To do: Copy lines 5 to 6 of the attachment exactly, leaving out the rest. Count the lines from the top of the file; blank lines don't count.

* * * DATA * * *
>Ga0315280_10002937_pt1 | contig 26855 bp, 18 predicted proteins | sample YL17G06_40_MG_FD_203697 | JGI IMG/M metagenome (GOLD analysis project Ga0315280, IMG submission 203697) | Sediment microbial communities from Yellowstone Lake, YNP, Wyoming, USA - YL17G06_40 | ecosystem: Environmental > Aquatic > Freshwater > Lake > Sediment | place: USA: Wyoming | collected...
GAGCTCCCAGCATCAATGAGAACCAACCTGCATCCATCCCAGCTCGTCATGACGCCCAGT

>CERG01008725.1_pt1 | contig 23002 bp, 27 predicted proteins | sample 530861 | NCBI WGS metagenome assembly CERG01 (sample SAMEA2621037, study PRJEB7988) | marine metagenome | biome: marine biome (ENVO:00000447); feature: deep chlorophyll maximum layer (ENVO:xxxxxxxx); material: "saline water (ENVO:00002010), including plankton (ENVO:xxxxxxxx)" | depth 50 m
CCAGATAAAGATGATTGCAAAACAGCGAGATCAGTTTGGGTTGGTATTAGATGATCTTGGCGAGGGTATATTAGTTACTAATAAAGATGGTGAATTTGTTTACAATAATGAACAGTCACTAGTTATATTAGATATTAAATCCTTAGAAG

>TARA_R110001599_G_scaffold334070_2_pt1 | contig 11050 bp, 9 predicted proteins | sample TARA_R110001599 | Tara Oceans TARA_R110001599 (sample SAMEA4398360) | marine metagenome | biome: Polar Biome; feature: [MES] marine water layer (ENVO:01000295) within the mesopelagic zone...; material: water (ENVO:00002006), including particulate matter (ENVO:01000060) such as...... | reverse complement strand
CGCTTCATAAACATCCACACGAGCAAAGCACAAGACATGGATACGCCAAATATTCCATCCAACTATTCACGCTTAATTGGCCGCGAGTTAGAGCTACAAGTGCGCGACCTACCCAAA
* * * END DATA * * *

>TARA_R110001599_G_scaffold334070_2_pt1 | contig 11050 bp, 9 predicted proteins | sample TARA_R110001599 | Tara Oceans TARA_R110001599 (sample SAMEA4398360) | marine metagenome | biome: Polar Biome; feature: [MES] marine water layer (ENVO:01000295) within the mesopelagic zone...; material: water (ENVO:00002006), including particulate matter (ENVO:01000060) such as...... | reverse complement strand
CGCTTCATAAACATCCACACGAGCAAAGCACAAGACATGGATACGCCAAATATTCCATCCAACTATTCACGCTTAATTGGCCGCGAGTTAGAGCTACAAGTGCGCGACCTACCCAAA